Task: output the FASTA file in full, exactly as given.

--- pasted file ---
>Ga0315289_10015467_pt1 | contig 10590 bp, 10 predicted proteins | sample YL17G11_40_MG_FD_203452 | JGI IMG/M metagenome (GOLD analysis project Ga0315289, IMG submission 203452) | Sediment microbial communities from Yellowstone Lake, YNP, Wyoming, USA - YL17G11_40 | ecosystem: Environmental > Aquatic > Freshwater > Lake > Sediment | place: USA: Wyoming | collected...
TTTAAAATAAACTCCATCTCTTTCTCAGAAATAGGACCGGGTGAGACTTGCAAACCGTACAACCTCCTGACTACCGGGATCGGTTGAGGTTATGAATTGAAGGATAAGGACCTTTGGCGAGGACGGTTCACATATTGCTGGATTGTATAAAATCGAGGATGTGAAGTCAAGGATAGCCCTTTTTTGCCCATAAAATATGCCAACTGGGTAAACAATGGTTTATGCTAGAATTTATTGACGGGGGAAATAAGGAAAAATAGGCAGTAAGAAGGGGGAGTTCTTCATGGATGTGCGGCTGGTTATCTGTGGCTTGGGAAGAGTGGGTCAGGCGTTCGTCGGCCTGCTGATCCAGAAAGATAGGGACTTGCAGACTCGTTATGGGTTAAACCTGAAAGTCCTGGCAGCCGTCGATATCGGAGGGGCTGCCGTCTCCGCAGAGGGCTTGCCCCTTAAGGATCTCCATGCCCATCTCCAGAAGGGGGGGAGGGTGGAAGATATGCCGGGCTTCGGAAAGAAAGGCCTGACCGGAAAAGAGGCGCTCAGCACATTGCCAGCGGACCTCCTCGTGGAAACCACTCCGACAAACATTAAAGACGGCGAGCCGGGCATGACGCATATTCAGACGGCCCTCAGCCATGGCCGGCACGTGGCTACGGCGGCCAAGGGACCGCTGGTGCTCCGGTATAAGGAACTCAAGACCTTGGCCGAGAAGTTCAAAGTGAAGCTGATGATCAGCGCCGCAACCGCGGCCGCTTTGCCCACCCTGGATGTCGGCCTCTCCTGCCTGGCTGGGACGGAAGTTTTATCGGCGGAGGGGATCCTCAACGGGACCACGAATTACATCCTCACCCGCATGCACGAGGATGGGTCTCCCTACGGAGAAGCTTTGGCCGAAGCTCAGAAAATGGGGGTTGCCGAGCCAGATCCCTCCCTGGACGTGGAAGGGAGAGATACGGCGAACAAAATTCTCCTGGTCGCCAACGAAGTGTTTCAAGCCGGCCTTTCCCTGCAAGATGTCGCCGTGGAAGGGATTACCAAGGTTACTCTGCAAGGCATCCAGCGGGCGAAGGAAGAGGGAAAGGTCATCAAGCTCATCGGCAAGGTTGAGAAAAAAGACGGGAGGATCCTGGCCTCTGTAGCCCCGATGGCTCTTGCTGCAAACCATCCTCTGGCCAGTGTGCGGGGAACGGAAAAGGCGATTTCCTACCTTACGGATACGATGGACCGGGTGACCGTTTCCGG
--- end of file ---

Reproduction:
>Ga0315289_10015467_pt1 | contig 10590 bp, 10 predicted proteins | sample YL17G11_40_MG_FD_203452 | JGI IMG/M metagenome (GOLD analysis project Ga0315289, IMG submission 203452) | Sediment microbial communities from Yellowstone Lake, YNP, Wyoming, USA - YL17G11_40 | ecosystem: Environmental > Aquatic > Freshwater > Lake > Sediment | place: USA: Wyoming | collected...
TTTAAAATAAACTCCATCTCTTTCTCAGAAATAGGACCGGGTGAGACTTGCAAACCGTACAACCTCCTGACTACCGGGATCGGTTGAGGTTATGAATTGAAGGATAAGGACCTTTGGCGAGGACGGTTCACATATTGCTGGATTGTATAAAATCGAGGATGTGAAGTCAAGGATAGCCCTTTTTTGCCCATAAAATATGCCAACTGGGTAAACAATGGTTTATGCTAGAATTTATTGACGGGGGAAATAAGGAAAAATAGGCAGTAAGAAGGGGGAGTTCTTCATGGATGTGCGGCTGGTTATCTGTGGCTTGGGAAGAGTGGGTCAGGCGTTCGTCGGCCTGCTGATCCAGAAAGATAGGGACTTGCAGACTCGTTATGGGTTAAACCTGAAAGTCCTGGCAGCCGTCGATATCGGAGGGGCTGCCGTCTCCGCAGAGGGCTTGCCCCTTAAGGATCTCCATGCCCATCTCCAGAAGGGGGGGAGGGTGGAAGATATGCCGGGCTTCGGAAAGAAAGGCCTGACCGGAAAAGAGGCGCTCAGCACATTGCCAGCGGACCTCCTCGTGGAAACCACTCCGACAAACATTAAAGACGGCGAGCCGGGCATGACGCATATTCAGACGGCCCTCAGCCATGGCCGGCACGTGGCTACGGCGGCCAAGGGACCGCTGGTGCTCCGGTATAAGGAACTCAAGACCTTGGCCGAGAAGTTCAAAGTGAAGCTGATGATCAGCGCCGCAACCGCGGCCGCTTTGCCCACCCTGGATGTCGGCCTCTCCTGCCTGGCTGGGACGGAAGTTTTATCGGCGGAGGGGATCCTCAACGGGACCACGAATTACATCCTCACCCGCATGCACGAGGATGGGTCTCCCTACGGAGAAGCTTTGGCCGAAGCTCAGAAAATGGGGGTTGCCGAGCCAGATCCCTCCCTGGACGTGGAAGGGAGAGATACGGCGAACAAAATTCTCCTGGTCGCCAACGAAGTGTTTCAAGCCGGCCTTTCCCTGCAAGATGTCGCCGTGGAAGGGATTACCAAGGTTACTCTGCAAGGCATCCAGCGGGCGAAGGAAGAGGGAAAGGTCATCAAGCTCATCGGCAAGGTTGAGAAAAAAGACGGGAGGATCCTGGCCTCTGTAGCCCCGATGGCTCTTGCTGCAAACCATCCTCTGGCCAGTGTGCGGGGAACGGAAAAGGCGATTTCCTACCTTACGGATACGATGGACCGGGTGACCGTTTCCGG